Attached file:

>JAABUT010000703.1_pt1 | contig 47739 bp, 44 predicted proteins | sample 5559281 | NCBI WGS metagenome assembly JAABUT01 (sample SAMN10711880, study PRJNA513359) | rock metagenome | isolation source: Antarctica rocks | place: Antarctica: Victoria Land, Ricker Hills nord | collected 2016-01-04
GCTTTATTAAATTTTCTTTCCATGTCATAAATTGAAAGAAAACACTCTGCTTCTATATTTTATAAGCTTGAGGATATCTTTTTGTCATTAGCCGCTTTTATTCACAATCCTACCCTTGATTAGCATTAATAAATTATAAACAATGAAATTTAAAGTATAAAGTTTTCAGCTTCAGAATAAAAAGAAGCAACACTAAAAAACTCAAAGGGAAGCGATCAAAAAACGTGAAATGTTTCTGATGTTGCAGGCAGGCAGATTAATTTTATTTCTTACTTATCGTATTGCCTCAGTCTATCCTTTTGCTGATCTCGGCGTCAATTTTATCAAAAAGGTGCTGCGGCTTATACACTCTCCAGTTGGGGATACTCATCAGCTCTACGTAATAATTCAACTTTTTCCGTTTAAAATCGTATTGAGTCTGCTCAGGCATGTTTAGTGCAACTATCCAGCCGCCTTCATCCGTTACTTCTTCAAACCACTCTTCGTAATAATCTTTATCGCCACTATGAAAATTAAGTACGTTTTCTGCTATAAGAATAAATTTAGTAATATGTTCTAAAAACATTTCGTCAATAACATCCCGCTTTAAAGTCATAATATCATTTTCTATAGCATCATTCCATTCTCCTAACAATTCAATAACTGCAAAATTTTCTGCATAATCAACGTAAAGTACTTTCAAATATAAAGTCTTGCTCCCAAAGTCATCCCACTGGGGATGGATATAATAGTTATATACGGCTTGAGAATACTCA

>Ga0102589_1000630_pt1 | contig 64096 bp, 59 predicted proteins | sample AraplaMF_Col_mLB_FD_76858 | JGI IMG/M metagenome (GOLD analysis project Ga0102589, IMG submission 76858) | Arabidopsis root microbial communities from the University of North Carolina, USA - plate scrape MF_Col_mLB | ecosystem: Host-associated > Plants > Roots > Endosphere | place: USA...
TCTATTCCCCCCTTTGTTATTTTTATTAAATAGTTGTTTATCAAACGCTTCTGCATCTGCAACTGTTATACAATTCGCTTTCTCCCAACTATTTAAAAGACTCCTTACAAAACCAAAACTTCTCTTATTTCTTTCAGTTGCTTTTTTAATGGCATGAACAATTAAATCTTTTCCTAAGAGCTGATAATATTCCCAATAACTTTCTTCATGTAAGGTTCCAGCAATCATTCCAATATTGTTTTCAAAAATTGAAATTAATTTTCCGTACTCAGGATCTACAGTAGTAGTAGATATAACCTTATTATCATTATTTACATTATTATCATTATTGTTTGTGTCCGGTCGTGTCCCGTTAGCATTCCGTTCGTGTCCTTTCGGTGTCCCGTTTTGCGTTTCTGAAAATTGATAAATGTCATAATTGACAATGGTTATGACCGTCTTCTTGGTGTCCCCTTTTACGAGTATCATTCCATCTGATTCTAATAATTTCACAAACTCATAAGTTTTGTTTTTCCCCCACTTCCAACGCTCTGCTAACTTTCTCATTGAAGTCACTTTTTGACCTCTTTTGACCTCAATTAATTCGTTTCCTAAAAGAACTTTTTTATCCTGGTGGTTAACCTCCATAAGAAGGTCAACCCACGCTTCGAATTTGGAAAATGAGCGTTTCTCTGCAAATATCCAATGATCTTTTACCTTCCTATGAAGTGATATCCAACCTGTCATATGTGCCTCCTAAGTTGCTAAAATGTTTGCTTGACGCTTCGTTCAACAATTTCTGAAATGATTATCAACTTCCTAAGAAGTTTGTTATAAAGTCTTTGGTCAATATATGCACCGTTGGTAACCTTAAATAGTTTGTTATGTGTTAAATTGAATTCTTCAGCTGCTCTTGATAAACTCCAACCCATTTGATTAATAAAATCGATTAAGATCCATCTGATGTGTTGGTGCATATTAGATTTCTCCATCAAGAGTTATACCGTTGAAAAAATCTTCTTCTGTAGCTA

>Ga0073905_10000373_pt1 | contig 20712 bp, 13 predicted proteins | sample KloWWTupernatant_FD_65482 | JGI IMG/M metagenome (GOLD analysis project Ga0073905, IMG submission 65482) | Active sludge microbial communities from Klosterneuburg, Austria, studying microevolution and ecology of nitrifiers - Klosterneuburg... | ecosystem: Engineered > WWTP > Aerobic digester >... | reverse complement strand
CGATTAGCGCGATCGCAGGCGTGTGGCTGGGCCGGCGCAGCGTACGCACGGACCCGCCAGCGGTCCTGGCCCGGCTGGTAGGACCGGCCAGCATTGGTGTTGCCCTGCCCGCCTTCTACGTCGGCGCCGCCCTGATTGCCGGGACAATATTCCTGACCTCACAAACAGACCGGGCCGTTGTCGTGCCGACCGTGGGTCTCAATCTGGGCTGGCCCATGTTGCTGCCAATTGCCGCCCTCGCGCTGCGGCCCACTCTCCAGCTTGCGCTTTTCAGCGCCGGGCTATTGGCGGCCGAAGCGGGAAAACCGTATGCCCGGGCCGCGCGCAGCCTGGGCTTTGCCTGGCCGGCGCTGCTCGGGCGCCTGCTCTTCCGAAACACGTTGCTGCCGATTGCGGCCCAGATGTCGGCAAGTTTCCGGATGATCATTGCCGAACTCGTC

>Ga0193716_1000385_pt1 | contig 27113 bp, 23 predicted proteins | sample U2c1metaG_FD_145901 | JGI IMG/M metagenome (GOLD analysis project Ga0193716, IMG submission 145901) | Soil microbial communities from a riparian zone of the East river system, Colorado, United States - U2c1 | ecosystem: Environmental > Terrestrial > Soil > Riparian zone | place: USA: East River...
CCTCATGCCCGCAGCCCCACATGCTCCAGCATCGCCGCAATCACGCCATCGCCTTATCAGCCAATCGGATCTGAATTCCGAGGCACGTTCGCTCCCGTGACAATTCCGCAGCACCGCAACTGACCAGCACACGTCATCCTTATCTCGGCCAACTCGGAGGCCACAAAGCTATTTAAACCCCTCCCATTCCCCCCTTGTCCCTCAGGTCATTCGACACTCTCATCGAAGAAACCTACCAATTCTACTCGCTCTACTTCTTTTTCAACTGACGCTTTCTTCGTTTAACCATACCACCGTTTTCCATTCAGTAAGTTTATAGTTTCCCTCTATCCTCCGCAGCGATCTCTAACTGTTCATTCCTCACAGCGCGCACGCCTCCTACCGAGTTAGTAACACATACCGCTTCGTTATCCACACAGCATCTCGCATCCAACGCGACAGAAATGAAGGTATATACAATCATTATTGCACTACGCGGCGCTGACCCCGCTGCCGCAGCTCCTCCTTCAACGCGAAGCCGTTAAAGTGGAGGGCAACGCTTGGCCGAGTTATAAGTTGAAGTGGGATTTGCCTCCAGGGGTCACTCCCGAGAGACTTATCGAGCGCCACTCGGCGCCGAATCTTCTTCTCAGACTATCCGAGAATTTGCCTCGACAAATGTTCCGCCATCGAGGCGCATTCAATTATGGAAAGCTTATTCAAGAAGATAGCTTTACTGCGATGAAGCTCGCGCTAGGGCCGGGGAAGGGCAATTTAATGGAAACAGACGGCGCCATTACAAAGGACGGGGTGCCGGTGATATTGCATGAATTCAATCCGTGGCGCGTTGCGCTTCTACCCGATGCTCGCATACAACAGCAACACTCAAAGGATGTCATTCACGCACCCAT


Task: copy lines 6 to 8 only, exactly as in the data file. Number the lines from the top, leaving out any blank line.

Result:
CGATTAGCGCGATCGCAGGCGTGTGGCTGGGCCGGCGCAGCGTACGCACGGACCCGCCAGCGGTCCTGGCCCGGCTGGTAGGACCGGCCAGCATTGGTGTTGCCCTGCCCGCCTTCTACGTCGGCGCCGCCCTGATTGCCGGGACAATATTCCTGACCTCACAAACAGACCGGGCCGTTGTCGTGCCGACCGTGGGTCTCAATCTGGGCTGGCCCATGTTGCTGCCAATTGCCGCCCTCGCGCTGCGGCCCACTCTCCAGCTTGCGCTTTTCAGCGCCGGGCTATTGGCGGCCGAAGCGGGAAAACCGTATGCCCGGGCCGCGCGCAGCCTGGGCTTTGCCTGGCCGGCGCTGCTCGGGCGCCTGCTCTTCCGAAACACGTTGCTGCCGATTGCGGCCCAGATGTCGGCAAGTTTCCGGATGATCATTGCCGAACTCGTC

>Ga0193716_1000385_pt1 | contig 27113 bp, 23 predicted proteins | sample U2c1metaG_FD_145901 | JGI IMG/M metagenome (GOLD analysis project Ga0193716, IMG submission 145901) | Soil microbial communities from a riparian zone of the East river system, Colorado, United States - U2c1 | ecosystem: Environmental > Terrestrial > Soil > Riparian zone | place: USA: East River...
CCTCATGCCCGCAGCCCCACATGCTCCAGCATCGCCGCAATCACGCCATCGCCTTATCAGCCAATCGGATCTGAATTCCGAGGCACGTTCGCTCCCGTGACAATTCCGCAGCACCGCAACTGACCAGCACACGTCATCCTTATCTCGGCCAACTCGGAGGCCACAAAGCTATTTAAACCCCTCCCATTCCCCCCTTGTCCCTCAGGTCATTCGACACTCTCATCGAAGAAACCTACCAATTCTACTCGCTCTACTTCTTTTTCAACTGACGCTTTCTTCGTTTAACCATACCACCGTTTTCCATTCAGTAAGTTTATAGTTTCCCTCTATCCTCCGCAGCGATCTCTAACTGTTCATTCCTCACAGCGCGCACGCCTCCTACCGAGTTAGTAACACATACCGCTTCGTTATCCACACAGCATCTCGCATCCAACGCGACAGAAATGAAGGTATATACAATCATTATTGCACTACGCGGCGCTGACCCCGCTGCCGCAGCTCCTCCTTCAACGCGAAGCCGTTAAAGTGGAGGGCAACGCTTGGCCGAGTTATAAGTTGAAGTGGGATTTGCCTCCAGGGGTCACTCCCGAGAGACTTATCGAGCGCCACTCGGCGCCGAATCTTCTTCTCAGACTATCCGAGAATTTGCCTCGACAAATGTTCCGCCATCGAGGCGCATTCAATTATGGAAAGCTTATTCAAGAAGATAGCTTTACTGCGATGAAGCTCGCGCTAGGGCCGGGGAAGGGCAATTTAATGGAAACAGACGGCGCCATTACAAAGGACGGGGTGCCGGTGATATTGCATGAATTCAATCCGTGGCGCGTTGCGCTTCTACCCGATGCTCGCATACAACAGCAACACTCAAAGGATGTCATTCACGCACCCAT